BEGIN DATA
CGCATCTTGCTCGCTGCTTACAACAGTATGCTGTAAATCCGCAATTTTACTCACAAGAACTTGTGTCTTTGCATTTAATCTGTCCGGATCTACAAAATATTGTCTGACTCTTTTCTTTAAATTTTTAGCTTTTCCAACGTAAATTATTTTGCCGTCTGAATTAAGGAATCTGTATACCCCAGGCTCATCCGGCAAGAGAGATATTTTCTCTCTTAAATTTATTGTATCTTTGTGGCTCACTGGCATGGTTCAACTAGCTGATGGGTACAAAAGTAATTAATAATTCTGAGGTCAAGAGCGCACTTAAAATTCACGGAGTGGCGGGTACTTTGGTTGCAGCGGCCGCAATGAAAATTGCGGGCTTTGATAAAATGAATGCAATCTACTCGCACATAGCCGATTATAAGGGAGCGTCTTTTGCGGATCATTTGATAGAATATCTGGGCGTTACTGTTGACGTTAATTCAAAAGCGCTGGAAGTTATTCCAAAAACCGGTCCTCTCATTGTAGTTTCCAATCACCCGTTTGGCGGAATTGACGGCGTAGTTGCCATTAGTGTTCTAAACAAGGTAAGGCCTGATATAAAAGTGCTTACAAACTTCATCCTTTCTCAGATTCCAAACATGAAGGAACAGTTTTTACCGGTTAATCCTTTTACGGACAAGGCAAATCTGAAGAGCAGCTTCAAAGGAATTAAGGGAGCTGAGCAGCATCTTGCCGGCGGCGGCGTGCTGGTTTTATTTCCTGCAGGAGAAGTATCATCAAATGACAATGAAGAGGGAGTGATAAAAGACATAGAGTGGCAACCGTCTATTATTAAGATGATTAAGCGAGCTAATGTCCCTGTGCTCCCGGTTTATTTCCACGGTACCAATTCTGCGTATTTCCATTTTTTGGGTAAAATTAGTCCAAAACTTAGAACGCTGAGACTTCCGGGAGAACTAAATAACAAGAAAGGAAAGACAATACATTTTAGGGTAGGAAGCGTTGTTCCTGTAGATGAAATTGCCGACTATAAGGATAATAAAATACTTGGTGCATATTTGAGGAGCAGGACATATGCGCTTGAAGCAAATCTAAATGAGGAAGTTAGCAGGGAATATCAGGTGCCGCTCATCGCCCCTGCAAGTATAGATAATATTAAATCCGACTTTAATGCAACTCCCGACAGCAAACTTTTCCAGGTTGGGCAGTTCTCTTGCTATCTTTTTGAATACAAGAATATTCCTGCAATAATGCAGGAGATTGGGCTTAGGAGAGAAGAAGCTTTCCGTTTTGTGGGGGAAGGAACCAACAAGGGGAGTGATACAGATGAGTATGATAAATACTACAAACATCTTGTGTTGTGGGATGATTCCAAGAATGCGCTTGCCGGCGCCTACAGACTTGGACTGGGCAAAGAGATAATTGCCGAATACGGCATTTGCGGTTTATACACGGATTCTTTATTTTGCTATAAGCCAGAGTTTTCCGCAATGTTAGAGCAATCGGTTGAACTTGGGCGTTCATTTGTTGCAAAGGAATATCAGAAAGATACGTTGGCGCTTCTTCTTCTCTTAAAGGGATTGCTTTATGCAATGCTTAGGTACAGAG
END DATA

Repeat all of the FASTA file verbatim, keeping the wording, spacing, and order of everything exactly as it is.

CGCATCTTGCTCGCTGCTTACAACAGTATGCTGTAAATCCGCAATTTTACTCACAAGAACTTGTGTCTTTGCATTTAATCTGTCCGGATCTACAAAATATTGTCTGACTCTTTTCTTTAAATTTTTAGCTTTTCCAACGTAAATTATTTTGCCGTCTGAATTAAGGAATCTGTATACCCCAGGCTCATCCGGCAAGAGAGATATTTTCTCTCTTAAATTTATTGTATCTTTGTGGCTCACTGGCATGGTTCAACTAGCTGATGGGTACAAAAGTAATTAATAATTCTGAGGTCAAGAGCGCACTTAAAATTCACGGAGTGGCGGGTACTTTGGTTGCAGCGGCCGCAATGAAAATTGCGGGCTTTGATAAAATGAATGCAATCTACTCGCACATAGCCGATTATAAGGGAGCGTCTTTTGCGGATCATTTGATAGAATATCTGGGCGTTACTGTTGACGTTAATTCAAAAGCGCTGGAAGTTATTCCAAAAACCGGTCCTCTCATTGTAGTTTCCAATCACCCGTTTGGCGGAATTGACGGCGTAGTTGCCATTAGTGTTCTAAACAAGGTAAGGCCTGATATAAAAGTGCTTACAAACTTCATCCTTTCTCAGATTCCAAACATGAAGGAACAGTTTTTACCGGTTAATCCTTTTACGGACAAGGCAAATCTGAAGAGCAGCTTCAAAGGAATTAAGGGAGCTGAGCAGCATCTTGCCGGCGGCGGCGTGCTGGTTTTATTTCCTGCAGGAGAAGTATCATCAAATGACAATGAAGAGGGAGTGATAAAAGACATAGAGTGGCAACCGTCTATTATTAAGATGATTAAGCGAGCTAATGTCCCTGTGCTCCCGGTTTATTTCCACGGTACCAATTCTGCGTATTTCCATTTTTTGGGTAAAATTAGTCCAAAACTTAGAACGCTGAGACTTCCGGGAGAACTAAATAACAAGAAAGGAAAGACAATACATTTTAGGGTAGGAAGCGTTGTTCCTGTAGATGAAATTGCCGACTATAAGGATAATAAAATACTTGGTGCATATTTGAGGAGCAGGACATATGCGCTTGAAGCAAATCTAAATGAGGAAGTTAGCAGGGAATATCAGGTGCCGCTCATCGCCCCTGCAAGTATAGATAATATTAAATCCGACTTTAATGCAACTCCCGACAGCAAACTTTTCCAGGTTGGGCAGTTCTCTTGCTATCTTTTTGAATACAAGAATATTCCTGCAATAATGCAGGAGATTGGGCTTAGGAGAGAAGAAGCTTTCCGTTTTGTGGGGGAAGGAACCAACAAGGGGAGTGATACAGATGAGTATGATAAATACTACAAACATCTTGTGTTGTGGGATGATTCCAAGAATGCGCTTGCCGGCGCCTACAGACTTGGACTGGGCAAAGAGATAATTGCCGAATACGGCATTTGCGGTTTATACACGGATTCTTTATTTTGCTATAAGCCAGAGTTTTCCGCAATGTTAGAGCAATCGGTTGAACTTGGGCGTTCATTTGTTGCAAAGGAATATCAGAAAGATACGTTGGCGCTTCTTCTTCTCTTAAAGGGATTGCTTTATGCAATGCTTAGGTACAGAG